He is internationally known for his work on model plant systems to elucidate the molecular and cellular mechanisms controlling seed development and how cells acquire polarity. More recently, he has used the moss Physcomitrella patens to study the mechanism of drought tolerance and took a leadership role in a consortium of more than 100 international researchers and the Joint Genome Institute of the Department of Energy to sequence and annotate the moss genome. This latter effort culminated in a major publication earlier this year in the journal Science, with Quatrano as corresponding author.

Since 1970, Quatrano has been a visiting professor or investigator at five institutions, including the University of Naples, Cambridge University, and the University of Leeds, as well as with Stanford University and the University of Washington. He has given invited seminars at institutions worldwide and has published more than 160 research papers. He has won teaching awards at the undergraduate and graduate levels and has mentored 20 graduate students and 40 postdoctoral fellows and visiting scientists.

From 1986-89, Quatrano was research manager in molecular biology for the E.I. duPont de Nemours & Co.

From 1968-1986, Quatrano was a faculty member in botany at Oregon State University. His last two years there, he founded and directed the university’s Center for Gene Research and Biotechnology.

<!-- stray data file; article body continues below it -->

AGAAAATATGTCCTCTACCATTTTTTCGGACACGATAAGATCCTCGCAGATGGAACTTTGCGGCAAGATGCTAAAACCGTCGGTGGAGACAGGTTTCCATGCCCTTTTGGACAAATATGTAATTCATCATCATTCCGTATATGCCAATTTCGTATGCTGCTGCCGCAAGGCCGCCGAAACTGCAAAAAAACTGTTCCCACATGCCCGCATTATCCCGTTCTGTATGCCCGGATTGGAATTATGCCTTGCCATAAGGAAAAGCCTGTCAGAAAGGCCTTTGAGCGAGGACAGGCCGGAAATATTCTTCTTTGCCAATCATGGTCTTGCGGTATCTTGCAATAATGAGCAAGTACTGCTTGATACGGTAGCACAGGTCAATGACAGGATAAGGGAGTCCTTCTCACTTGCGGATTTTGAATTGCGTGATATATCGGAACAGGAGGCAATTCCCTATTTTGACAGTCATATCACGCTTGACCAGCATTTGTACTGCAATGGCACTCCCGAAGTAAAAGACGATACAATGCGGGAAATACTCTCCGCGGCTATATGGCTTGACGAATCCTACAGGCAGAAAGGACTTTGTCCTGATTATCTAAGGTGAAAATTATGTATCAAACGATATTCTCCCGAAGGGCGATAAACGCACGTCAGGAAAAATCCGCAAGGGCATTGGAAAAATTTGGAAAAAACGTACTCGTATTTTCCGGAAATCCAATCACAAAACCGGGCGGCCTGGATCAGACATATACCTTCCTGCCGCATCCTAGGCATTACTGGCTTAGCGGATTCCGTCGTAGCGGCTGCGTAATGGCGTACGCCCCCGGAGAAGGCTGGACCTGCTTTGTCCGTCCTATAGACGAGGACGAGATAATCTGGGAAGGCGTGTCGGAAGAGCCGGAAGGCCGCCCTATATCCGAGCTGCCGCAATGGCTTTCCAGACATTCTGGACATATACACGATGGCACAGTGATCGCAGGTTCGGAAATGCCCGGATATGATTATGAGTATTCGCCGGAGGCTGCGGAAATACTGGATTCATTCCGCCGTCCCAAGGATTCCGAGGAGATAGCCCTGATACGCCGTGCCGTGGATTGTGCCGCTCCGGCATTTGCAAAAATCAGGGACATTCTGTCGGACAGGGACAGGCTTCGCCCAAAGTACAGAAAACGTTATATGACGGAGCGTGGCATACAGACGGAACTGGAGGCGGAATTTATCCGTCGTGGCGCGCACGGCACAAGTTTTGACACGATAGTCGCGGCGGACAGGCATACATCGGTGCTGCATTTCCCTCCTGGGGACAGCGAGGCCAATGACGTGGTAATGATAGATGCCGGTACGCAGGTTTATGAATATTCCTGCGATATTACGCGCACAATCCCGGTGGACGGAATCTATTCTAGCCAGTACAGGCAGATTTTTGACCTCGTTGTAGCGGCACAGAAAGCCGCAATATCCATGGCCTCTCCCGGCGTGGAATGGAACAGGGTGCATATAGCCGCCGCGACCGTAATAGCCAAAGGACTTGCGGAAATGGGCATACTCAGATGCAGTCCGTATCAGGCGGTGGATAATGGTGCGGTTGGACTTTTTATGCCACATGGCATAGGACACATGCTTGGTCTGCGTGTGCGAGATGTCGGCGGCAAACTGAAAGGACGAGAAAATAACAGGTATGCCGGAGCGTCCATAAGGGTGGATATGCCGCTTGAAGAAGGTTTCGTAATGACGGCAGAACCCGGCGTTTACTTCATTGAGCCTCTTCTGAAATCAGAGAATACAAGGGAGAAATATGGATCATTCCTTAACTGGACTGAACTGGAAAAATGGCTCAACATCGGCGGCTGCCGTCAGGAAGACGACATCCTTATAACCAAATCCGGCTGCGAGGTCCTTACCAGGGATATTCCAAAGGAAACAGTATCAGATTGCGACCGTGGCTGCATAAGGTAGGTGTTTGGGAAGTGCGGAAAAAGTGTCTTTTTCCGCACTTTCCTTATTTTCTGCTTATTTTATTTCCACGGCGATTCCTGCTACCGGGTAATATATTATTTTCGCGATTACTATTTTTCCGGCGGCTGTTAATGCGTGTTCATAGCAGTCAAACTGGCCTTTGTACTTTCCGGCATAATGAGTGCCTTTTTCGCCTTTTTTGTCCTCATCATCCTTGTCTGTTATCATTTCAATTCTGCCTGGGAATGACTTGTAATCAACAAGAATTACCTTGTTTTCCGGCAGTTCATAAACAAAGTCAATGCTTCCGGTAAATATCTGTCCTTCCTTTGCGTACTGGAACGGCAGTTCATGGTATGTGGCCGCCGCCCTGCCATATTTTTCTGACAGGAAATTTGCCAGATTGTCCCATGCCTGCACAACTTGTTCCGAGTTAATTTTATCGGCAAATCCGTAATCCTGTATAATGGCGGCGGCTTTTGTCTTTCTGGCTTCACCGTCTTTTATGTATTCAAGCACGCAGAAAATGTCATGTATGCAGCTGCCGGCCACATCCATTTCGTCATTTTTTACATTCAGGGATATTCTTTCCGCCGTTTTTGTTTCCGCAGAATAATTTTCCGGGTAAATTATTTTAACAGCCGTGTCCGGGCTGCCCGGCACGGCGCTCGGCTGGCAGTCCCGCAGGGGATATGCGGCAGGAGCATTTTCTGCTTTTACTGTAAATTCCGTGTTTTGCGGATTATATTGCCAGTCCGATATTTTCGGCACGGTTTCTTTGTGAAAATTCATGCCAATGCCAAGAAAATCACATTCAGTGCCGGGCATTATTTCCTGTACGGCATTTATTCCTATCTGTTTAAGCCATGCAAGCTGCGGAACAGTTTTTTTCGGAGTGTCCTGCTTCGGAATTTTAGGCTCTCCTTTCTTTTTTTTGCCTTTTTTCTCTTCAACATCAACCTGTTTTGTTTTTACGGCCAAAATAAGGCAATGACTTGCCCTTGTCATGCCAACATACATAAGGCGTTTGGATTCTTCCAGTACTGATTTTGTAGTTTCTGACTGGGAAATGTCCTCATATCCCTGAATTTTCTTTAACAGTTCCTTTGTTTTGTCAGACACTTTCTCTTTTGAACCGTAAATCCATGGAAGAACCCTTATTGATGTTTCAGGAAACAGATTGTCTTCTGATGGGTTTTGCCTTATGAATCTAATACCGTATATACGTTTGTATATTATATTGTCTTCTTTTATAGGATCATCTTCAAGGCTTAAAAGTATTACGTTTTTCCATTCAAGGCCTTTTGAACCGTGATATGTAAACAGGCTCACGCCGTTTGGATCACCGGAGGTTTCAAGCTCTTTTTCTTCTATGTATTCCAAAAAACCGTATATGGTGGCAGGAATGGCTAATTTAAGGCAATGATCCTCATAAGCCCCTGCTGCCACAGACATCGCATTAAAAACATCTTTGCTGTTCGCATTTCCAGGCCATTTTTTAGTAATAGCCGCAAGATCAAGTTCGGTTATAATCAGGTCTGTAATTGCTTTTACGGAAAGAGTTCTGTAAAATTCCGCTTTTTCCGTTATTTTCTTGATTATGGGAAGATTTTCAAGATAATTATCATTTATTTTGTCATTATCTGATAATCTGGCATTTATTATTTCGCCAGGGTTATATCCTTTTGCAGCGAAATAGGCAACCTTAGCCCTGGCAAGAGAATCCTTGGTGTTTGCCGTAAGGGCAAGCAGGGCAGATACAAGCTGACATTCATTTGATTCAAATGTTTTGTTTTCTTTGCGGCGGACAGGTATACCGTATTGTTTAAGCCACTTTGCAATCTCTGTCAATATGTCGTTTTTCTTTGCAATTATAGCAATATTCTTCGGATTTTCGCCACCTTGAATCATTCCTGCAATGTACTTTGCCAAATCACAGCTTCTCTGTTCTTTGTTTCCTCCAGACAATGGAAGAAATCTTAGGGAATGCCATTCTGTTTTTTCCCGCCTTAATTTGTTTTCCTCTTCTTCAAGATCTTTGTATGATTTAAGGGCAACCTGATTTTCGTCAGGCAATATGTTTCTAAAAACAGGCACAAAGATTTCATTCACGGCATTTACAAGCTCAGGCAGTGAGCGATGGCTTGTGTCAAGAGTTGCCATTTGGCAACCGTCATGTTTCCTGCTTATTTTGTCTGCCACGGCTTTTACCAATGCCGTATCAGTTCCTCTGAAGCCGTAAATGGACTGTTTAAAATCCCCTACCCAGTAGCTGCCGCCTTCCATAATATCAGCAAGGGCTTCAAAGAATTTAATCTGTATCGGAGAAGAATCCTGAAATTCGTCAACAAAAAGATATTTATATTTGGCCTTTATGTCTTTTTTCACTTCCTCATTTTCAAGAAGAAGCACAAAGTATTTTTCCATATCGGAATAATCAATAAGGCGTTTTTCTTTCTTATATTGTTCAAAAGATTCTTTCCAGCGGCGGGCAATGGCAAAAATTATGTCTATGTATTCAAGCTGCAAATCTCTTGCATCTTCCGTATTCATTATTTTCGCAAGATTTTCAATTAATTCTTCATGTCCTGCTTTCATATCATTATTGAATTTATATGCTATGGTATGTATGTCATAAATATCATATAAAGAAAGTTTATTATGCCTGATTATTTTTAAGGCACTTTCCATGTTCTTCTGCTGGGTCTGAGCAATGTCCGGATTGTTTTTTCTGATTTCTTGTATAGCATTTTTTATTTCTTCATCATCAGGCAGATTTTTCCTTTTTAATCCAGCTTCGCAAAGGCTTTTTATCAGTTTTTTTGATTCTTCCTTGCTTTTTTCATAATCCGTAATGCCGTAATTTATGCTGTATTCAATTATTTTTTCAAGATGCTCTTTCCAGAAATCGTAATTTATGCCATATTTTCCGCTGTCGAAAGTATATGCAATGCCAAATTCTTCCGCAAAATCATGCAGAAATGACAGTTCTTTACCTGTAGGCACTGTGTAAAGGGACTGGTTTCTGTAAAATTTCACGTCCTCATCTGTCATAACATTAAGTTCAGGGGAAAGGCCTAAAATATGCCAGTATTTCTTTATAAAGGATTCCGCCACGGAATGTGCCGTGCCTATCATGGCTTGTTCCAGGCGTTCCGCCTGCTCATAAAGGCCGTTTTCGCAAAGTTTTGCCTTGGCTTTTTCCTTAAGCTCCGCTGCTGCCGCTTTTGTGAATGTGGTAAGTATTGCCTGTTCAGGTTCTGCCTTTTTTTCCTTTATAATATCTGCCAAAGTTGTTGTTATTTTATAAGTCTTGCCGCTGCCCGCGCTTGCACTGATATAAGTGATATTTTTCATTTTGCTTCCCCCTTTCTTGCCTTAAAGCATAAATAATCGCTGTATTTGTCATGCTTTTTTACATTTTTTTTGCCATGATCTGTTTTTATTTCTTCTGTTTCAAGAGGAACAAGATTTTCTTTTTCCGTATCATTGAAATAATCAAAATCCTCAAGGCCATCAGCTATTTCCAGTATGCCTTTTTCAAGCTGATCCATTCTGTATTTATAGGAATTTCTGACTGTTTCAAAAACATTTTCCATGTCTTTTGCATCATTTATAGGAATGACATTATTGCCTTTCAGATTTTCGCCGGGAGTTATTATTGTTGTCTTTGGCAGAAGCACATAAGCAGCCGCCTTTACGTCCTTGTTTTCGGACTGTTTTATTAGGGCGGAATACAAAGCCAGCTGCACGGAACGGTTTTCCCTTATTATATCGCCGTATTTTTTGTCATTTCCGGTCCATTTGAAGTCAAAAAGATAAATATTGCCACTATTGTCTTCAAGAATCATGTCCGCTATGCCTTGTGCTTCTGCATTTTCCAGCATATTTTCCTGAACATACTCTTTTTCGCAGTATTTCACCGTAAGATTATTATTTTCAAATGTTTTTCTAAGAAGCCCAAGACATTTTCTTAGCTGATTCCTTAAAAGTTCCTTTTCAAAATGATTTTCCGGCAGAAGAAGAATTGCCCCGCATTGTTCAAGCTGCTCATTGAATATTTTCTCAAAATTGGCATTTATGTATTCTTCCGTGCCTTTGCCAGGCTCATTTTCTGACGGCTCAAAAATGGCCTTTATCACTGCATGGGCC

He was editor-in-chief of The Plant Cell, the premier journal of plant biology; elected president of the American Society of Plant Biology; a member of the advisory committee for biological sciences for the National Science Foundation until 2001; a member of the scientific advisory committee of the Rockefeller Foundation International Program on Rice Biotechnology; and, from 1991-98, was a member of the board of reviewing editors for Science magazine, the publication of the American Association for the Advancement of Science (AAAS).

He is a Fellow of the AAAS and the St. Louis Academy of Science as well as an inaugural fellow of the American Society of Plant Biology.

Quatrano earned a bachelor’s degree in botany with honors from Colgate University in 1962, a master’s degree in botany from Ohio University in 1964, and a doctorate in biology from Yale University in 1968.